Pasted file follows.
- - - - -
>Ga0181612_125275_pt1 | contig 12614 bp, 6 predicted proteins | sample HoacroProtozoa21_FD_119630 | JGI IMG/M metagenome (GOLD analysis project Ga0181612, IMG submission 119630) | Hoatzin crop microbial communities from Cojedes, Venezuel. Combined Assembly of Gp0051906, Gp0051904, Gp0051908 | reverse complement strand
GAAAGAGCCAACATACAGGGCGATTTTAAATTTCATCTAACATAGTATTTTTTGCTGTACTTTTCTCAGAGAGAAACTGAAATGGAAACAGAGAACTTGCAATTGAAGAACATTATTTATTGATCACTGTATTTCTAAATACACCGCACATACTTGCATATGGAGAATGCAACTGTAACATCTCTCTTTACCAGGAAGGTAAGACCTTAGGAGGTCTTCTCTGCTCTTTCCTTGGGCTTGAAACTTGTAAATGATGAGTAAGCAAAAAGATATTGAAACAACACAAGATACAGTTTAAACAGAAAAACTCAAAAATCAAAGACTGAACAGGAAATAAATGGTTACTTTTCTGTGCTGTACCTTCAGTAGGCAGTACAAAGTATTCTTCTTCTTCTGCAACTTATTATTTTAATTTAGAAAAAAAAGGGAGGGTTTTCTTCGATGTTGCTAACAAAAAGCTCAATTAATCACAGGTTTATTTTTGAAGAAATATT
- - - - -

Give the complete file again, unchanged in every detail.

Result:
>Ga0181612_125275_pt1 | contig 12614 bp, 6 predicted proteins | sample HoacroProtozoa21_FD_119630 | JGI IMG/M metagenome (GOLD analysis project Ga0181612, IMG submission 119630) | Hoatzin crop microbial communities from Cojedes, Venezuel. Combined Assembly of Gp0051906, Gp0051904, Gp0051908 | reverse complement strand
GAAAGAGCCAACATACAGGGCGATTTTAAATTTCATCTAACATAGTATTTTTTGCTGTACTTTTCTCAGAGAGAAACTGAAATGGAAACAGAGAACTTGCAATTGAAGAACATTATTTATTGATCACTGTATTTCTAAATACACCGCACATACTTGCATATGGAGAATGCAACTGTAACATCTCTCTTTACCAGGAAGGTAAGACCTTAGGAGGTCTTCTCTGCTCTTTCCTTGGGCTTGAAACTTGTAAATGATGAGTAAGCAAAAAGATATTGAAACAACACAAGATACAGTTTAAACAGAAAAACTCAAAAATCAAAGACTGAACAGGAAATAAATGGTTACTTTTCTGTGCTGTACCTTCAGTAGGCAGTACAAAGTATTCTTCTTCTTCTGCAACTTATTATTTTAATTTAGAAAAAAAAGGGAGGGTTTTCTTCGATGTTGCTAACAAAAAGCTCAATTAATCACAGGTTTATTTTTGAAGAAATATT